Opinion article from Joseph Farah:
Who's hunting Savage?
Posted: May 06, 2009
1:00 am Eastern
I don't believe for a minute that the United Kingdom decided to ban entry to U.S. talk-radio star Michael Savage on its own initiative.
First of all, Savage was not asking to enter the U.K.
Second of all, while Savage is a big fish in the U.S., his program is not widely known across the pond.
What would possess Home Secretary Jacqui Smith to single out Savage on a short list of 16 people worldwide who would not be welcome?
I think I know the answer.
But first, you have to understand the backdrop to this story.
Barack Obama and the Democrat-controlled Congress are conducting a scorched-earth war on the First Amendment. The Federal Communications Commission will soon be headed and controlled by an appointee who thinks government, not the free market, should control broadcast programming. The appointee to be regulatory czar for the administration has flirted with ideas like a "Fairness Doctrine" for the Internet and mandatory 24-hour, cooling-off periods before sending angry e-mails. As we speak, local "commissar commissions" are being established in every radio market to monitor programming and challenge broadcast licenses on the basis of content. Hate-crimes legislation has passed the House and is headed for the Senate – a bill that would punish thoughts and speech and provide, for the first time, special protections to a new "victim class" of pedophiles.
There is little question for any serious and objective observer that the new Washington power structure is targeting the most significant voice of dissent left in America – talk radio.
I believe with near 100 percent certainty, though I admit I can't prove it, that the initiative for this symbolic effort to ban Michael Savage from a country he had no intention of visiting came not from London, but from Washington.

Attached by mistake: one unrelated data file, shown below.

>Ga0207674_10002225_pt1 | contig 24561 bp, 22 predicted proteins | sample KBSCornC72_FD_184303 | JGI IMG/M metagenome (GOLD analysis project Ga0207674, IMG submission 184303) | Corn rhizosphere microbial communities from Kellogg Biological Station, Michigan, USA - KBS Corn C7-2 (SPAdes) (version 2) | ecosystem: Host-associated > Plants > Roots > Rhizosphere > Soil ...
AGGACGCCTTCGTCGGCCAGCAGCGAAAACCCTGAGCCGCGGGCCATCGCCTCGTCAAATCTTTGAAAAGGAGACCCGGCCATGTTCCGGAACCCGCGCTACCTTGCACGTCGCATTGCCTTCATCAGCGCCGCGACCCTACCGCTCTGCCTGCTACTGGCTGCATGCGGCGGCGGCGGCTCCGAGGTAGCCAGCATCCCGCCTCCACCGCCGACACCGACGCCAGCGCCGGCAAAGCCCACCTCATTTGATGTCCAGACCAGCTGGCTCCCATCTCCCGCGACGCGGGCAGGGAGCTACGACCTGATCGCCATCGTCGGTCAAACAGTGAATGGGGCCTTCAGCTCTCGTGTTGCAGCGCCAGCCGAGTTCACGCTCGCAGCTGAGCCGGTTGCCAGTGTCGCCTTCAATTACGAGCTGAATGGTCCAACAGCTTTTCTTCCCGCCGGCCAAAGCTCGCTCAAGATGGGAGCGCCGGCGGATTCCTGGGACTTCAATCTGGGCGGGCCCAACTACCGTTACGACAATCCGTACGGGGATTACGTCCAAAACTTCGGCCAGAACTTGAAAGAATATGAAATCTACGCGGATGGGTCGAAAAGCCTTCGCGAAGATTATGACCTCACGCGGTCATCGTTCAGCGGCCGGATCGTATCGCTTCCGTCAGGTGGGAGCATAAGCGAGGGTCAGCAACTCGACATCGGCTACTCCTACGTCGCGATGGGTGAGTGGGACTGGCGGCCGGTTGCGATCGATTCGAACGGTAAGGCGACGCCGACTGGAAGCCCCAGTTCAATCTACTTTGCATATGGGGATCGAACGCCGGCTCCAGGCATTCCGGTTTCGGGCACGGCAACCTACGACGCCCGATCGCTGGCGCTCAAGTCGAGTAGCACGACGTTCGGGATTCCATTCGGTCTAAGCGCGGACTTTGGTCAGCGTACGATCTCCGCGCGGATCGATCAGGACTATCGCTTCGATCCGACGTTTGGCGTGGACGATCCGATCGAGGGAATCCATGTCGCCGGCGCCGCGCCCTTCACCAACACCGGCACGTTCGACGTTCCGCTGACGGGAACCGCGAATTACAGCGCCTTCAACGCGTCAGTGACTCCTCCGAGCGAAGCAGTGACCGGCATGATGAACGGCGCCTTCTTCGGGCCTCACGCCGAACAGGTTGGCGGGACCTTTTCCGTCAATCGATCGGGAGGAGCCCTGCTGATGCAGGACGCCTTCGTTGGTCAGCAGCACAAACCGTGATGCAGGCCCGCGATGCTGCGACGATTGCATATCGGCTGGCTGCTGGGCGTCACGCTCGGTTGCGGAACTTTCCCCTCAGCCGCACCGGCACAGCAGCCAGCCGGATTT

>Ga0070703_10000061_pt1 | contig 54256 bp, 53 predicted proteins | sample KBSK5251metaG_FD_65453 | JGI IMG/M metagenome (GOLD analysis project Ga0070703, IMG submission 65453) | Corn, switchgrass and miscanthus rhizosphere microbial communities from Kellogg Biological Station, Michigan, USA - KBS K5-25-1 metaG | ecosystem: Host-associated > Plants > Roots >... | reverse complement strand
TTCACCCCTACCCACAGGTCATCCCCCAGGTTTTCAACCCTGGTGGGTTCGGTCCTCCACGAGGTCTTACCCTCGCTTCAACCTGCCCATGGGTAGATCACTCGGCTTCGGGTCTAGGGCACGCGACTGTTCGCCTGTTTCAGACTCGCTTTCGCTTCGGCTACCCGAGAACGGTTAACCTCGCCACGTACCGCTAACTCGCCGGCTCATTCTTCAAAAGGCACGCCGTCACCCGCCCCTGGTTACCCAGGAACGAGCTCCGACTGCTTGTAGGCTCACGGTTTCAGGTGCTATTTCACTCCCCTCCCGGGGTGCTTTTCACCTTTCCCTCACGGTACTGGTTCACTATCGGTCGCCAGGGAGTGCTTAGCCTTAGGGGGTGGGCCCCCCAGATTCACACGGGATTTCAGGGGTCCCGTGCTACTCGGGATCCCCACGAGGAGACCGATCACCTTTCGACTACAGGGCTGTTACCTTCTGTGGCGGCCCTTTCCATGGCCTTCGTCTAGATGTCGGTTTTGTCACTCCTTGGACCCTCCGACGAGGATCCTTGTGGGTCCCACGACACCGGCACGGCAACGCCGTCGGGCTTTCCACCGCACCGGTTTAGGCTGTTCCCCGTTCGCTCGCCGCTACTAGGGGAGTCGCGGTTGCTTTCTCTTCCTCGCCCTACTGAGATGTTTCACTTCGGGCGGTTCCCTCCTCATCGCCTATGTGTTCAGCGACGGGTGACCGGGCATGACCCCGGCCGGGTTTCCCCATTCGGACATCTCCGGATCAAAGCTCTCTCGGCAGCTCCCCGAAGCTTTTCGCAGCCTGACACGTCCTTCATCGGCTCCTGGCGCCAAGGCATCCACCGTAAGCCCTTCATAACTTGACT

Savage commands the third-largest audience of all talk shows in the country. He is also the most critical of Obama and the Democrat-dominated Congress. He is the edgiest. He pushes the envelope. He has been falsely accused of being a "hater" and engaging in "hate speech" plenty of times.
That's why he was the perfect target for a pre-emptive and insidious attack on his character. Here's the way I imagine it going down.
Someone in Washington with good connections to the socialist government in the U.K. made a call one day.
"Listen, you could really help us out there," that someone likely said. "We've got this talk-show host who is really poisoning the minds of the American people – saying unspeakable things about our president and other officials in Washington. Next time you put out a list of people unwelcome in the U.K., why don't you include this guy? His name is Michael Savage."
It was an easy favor for Jacqui Smith to fulfill.
She has a long track record of hating free speech, embracing the fascist code of "political correctness" and promoting Big Brother ideas and regulations.
How would this help Savage's foes in Washington?
When they up the ante in their campaign against talk radio, it will be Savage they point to as an example of all that is dangerous and irresponsible on the broadcast airwaves.
"Look," they'll say, "this guy spews so much hatred, the U.K. banned him from even visiting the country. Our greatest ally in Europe won't even allow him entry into the country. It is just plain wrong to allow people like this unfettered access to the public airwaves."
That's the game plan.
Mark my words.
And this move will, once again, have a "chilling effect" on other hosts, on other radio programs, on syndicators, on radio stations that air controversial talk.
Like Savage or hate him – and I like him – it's time for all people of conscience and goodwill to stand behind him and his right to air his views, views that represent many millions of Americans.
If we don't all hang together, as they say, we'll all hang separately.
Click to view image: 'Michael Savage'
Tags: Michael Savage, Jacqui Smith, UK Home Secretary, hate speech, Obama, liberal, progressives, conservative, Fairness Doctrine
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